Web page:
The invention is not limited to the embodiments described above but all changes and modifications thereof not constituting departments from the spirit and scope of the invention are intended to be covered by the following claims:

What I claim is:

1. Input device for digital computers comprising: a carrier for encoded information having at least one track of equally spaced colored character areas selected from a group of ten colors, each color representing a decimal digit; three photoelectric detectors individually responsive to three primary colors of said areas on said carrier; circuit means for deriving two signals from respective tWo of said detectors; and circuit means for deriving a third and a fourth signal at respectively dilferent output levels from the third detector.

2. Input device for digital computers comprising: a carrier for information characters printed thereon as colored area, the color of every particular information character being a distinctive combination of selected code colors, including primary colors at various White contents; photoelectric detector means individually responsive to the primary color content of said areas, one of said detectors having first and third output channels producing first and second signals at first and second detector response levels, respectively, and circuit means connected to said second channel for suppressing said second signal in response to said first signal.

3. A decimal-binary-read-in and conversion system comprising: a storage carrier having imprinted numbers including the digits 0 to 9, each one being represented by a different color; two photoelectric detectors, respectively responsive to the occurrence of two primary colors on said carrier above a predetermined response level; photo electric detector means having two output channels, a first one thereof being responsive to the third primary color above a predetermined response level, and producing a first signal in response thereto, the second channel producing a second signal when the intensity sensed by said third detector exceeds another response level; and circuit means for blocking said first signal in response to said second signal.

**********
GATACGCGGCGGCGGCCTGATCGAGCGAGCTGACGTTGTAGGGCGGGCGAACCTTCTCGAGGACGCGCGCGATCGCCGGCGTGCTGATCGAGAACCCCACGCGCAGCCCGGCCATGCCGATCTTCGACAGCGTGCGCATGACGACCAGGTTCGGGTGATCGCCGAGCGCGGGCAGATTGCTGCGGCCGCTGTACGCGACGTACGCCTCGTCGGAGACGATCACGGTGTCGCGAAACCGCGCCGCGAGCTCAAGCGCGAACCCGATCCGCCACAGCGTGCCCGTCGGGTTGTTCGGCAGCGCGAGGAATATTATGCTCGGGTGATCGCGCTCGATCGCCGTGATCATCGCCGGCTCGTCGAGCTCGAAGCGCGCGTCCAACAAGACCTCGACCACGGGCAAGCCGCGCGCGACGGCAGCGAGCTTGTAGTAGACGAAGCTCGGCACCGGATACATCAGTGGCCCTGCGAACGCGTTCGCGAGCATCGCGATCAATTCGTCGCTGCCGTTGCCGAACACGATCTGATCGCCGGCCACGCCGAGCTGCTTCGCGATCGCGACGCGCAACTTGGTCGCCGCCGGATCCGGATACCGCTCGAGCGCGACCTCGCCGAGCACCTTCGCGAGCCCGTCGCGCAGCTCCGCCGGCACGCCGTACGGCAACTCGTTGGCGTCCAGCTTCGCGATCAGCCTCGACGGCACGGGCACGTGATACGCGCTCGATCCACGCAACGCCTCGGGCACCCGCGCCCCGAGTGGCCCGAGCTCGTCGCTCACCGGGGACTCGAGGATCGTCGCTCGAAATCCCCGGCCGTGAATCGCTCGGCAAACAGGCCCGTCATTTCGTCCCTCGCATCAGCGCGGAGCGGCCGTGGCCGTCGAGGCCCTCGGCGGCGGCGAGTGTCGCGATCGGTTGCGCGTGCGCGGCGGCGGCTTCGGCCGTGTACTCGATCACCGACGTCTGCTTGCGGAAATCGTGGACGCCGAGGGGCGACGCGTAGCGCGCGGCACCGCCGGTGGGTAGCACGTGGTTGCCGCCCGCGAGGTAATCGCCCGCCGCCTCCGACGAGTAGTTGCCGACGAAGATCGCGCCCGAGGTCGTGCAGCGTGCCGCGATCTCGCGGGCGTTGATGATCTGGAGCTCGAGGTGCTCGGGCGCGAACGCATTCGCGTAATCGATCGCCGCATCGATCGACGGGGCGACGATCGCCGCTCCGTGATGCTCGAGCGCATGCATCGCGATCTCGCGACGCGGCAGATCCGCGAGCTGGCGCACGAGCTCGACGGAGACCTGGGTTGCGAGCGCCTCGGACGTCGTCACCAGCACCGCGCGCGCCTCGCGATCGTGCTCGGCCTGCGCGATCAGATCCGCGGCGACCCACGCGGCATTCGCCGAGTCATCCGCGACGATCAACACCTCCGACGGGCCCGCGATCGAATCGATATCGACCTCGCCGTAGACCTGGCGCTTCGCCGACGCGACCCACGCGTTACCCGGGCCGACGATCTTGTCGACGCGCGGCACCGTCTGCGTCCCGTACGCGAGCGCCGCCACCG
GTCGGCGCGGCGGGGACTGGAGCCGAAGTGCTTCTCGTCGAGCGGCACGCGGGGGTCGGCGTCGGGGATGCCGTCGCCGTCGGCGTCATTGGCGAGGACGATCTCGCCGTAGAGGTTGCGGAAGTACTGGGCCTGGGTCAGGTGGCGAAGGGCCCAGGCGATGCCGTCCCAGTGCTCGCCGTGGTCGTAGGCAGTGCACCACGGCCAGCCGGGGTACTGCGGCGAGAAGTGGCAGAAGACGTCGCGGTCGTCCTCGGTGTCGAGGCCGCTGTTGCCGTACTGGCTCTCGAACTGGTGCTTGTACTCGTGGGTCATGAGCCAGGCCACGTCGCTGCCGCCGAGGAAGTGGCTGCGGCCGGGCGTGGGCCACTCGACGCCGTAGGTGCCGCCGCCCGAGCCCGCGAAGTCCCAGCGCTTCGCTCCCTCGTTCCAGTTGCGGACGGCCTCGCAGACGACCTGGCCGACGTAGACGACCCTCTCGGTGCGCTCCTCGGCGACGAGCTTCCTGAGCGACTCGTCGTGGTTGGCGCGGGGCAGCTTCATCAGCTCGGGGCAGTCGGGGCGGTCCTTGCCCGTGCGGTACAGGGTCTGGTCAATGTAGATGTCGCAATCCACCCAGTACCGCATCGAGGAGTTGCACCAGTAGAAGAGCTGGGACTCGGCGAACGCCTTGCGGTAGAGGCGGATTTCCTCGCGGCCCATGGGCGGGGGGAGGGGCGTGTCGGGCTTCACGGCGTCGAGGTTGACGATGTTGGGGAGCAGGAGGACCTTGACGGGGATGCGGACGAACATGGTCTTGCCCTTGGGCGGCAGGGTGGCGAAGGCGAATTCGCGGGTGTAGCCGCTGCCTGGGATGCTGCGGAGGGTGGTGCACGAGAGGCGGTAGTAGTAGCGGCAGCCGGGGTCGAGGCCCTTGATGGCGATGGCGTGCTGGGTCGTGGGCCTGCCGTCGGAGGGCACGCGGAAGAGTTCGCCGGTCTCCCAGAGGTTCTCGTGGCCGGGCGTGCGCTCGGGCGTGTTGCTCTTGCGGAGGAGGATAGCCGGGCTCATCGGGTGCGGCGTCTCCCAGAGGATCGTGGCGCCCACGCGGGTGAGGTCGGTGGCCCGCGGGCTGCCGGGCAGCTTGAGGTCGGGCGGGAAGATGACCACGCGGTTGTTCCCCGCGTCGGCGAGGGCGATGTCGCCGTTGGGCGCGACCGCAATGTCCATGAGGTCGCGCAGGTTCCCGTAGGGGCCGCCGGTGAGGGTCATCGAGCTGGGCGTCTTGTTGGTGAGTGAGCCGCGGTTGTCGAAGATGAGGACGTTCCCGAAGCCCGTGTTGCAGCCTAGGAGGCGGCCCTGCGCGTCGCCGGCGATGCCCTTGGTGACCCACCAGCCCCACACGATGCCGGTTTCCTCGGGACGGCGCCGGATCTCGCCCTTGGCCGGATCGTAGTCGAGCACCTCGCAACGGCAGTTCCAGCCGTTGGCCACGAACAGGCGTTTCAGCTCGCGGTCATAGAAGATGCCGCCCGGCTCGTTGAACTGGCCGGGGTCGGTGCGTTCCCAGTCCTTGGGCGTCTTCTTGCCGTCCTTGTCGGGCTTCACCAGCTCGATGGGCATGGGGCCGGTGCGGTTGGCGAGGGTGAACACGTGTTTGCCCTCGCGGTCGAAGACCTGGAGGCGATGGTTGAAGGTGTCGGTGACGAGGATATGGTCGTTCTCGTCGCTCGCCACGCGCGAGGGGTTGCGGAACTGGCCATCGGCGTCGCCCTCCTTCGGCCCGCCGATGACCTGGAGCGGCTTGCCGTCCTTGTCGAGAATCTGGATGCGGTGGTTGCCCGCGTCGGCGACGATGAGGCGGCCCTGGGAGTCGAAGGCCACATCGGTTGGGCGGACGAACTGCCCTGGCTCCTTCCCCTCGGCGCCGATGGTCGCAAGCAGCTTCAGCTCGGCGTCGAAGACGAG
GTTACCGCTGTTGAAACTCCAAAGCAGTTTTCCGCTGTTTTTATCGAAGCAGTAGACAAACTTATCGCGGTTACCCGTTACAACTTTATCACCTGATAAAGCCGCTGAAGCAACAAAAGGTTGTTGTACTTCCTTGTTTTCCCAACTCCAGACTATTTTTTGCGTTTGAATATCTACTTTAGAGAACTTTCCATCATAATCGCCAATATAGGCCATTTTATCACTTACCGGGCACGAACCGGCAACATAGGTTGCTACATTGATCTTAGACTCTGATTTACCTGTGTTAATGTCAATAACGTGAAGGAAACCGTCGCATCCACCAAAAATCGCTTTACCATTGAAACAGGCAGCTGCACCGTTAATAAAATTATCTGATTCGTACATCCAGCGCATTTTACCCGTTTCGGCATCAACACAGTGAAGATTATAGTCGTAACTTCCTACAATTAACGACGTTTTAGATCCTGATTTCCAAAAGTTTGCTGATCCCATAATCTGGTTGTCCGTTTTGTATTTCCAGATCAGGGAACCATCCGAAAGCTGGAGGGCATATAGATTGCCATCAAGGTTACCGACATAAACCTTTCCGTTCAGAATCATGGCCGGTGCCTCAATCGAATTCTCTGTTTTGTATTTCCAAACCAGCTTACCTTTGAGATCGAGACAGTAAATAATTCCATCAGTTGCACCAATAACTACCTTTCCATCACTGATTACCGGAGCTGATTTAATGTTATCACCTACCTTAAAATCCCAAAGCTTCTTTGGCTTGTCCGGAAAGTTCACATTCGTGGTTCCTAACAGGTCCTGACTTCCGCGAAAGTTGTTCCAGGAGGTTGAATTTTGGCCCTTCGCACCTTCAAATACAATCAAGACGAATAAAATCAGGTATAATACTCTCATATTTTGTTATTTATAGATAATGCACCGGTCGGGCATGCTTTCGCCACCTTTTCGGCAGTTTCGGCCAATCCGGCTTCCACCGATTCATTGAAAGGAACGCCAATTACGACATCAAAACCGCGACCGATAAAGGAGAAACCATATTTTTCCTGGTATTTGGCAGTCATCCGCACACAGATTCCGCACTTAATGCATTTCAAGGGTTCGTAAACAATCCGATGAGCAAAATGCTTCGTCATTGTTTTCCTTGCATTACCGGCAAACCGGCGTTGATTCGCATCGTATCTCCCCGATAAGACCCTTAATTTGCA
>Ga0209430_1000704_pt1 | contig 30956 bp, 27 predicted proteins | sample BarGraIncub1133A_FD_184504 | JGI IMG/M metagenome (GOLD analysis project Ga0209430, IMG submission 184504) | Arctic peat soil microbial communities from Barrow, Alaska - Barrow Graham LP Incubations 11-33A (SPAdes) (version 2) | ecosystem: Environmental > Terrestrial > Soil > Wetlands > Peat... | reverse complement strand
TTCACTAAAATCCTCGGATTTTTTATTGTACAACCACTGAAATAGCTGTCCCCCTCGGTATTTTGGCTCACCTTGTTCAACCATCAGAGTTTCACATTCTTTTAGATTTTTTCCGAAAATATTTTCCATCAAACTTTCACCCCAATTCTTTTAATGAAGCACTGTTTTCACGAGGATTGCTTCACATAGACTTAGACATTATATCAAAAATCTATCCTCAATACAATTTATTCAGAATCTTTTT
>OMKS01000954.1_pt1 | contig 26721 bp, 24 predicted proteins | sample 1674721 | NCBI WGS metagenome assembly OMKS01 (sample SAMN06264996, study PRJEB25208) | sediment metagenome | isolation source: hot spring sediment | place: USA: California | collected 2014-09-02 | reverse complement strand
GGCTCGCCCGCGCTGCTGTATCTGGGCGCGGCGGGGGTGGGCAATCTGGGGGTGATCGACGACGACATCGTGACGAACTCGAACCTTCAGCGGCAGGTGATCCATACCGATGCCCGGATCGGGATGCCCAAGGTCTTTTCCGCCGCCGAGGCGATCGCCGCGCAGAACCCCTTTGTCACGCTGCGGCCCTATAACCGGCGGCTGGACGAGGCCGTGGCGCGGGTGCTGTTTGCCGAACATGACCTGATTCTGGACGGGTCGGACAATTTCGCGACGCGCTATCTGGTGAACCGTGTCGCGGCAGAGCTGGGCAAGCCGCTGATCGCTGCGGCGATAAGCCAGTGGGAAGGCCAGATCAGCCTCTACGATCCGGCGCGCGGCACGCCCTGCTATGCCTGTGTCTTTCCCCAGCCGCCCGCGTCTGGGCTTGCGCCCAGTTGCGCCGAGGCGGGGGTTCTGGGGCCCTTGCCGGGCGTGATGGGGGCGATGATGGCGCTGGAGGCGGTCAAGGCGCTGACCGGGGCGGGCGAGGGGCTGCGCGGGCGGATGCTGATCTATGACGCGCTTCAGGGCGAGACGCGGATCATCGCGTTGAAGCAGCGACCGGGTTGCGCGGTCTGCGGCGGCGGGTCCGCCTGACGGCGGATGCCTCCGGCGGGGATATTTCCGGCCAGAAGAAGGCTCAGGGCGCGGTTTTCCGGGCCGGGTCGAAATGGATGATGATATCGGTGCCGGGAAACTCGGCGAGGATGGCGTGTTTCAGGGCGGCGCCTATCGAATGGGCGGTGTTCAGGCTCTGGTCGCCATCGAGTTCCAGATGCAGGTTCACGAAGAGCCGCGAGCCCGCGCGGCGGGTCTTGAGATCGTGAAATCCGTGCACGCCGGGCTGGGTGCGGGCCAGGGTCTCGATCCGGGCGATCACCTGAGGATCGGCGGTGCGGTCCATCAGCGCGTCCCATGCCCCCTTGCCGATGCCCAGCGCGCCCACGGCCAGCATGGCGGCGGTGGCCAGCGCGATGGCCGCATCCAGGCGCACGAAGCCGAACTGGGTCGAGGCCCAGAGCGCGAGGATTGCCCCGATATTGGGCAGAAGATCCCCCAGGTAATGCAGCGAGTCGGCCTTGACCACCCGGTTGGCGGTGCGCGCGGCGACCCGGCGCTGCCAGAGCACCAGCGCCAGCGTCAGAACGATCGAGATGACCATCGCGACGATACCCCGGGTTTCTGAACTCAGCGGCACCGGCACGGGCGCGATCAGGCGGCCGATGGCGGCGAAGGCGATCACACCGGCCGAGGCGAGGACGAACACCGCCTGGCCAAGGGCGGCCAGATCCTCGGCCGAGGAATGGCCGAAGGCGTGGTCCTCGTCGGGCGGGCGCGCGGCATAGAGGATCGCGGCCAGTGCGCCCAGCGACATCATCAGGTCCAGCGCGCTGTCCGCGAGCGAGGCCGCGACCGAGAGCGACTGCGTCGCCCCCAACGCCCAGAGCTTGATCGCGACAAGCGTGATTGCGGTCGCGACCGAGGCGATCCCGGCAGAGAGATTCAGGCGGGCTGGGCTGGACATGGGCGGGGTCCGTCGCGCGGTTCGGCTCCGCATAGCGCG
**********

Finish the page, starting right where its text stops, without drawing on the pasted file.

References Cited by the Examiner UNITED STATES PATENTS 1,782,046 11/30 Mayberry et al. 283-47 2,185,233 1/40 Stuart 23561.l1 2,268,498 12/41 Bryce 235-61.11 2,675,422 4/54 Bedford 178-54 2,760,404 8/56 King 235--61.11 2,834,005 5/58 Ketchledge 340149 3,144,510 8/64 Farber 178-52 MALCOLM A. MORRISON, Primary Examiner.

NEIL C. READ, Examiner.

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Referenced by
Citing PatentFiling datePublication dateApplicantTitle
US3276008 *8 Aug 196327 Sep 1966Dick Co AbCharacter alignment and proportional spacing system
US3387285 *23 Dec 19634 Jun 1968IbmSpectrally coded data storage
US3426325 *16 Jun 19654 Feb 1969Philco Ford CorpCharacter recognition apparatus
US3469238 *30 Mar 196523 Sep 1969Philco Ford CorpCharacter recognition apparatus using single stroke scansion of character area with elongate image
US3492478 *18 May 196627 Jan 1970American Cyanamid CoInformation retrieval from symbols based on presence and absence of coding components,the information being retrieved in discrete electrical pulses
US3500047 *9 Feb 196610 Mar 1970American Cyanamid CoSystem for encoding information for automatic readout producing symbols having both photoluminescent material as coding components and visible material and illuminating with both visible and ultraviolet light
US3513320 *31 Oct 196619 May 1970Markstems IncArticle identification system detecting plurality of colors disposed on article
US3632993 *25 Aug 19694 Jan 1972ScannerColor code system
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US4488679 *1 Nov 198218 Dec 1984Western Publishing Company, Inc.Code and reading system
US5396564 *20 Dec 19917 Mar 1995International Business Machines CorporationMethod of and apparatus for recognizing predominate and non-predominate color code characters for optical character recognition
US5581374 *10 Feb 19933 Dec 1996Canon Kabushiki KaishaColor image communicating apparatus
US5684885 *27 Sep 19954 Nov 1997Xerox CorporationBinary glyph codes based on color relationships
Classifications
U.S. Classification382/165, 348/32, 235/469, 365/120, 365/215
International ClassificationG01J3/46, G06K7/12, G06K9/18
Cooperative ClassificationG06K9/18, G06K7/12, G01J3/46, G01J3/513
European ClassificationG01J3/46, G06K7/12, G06K9/18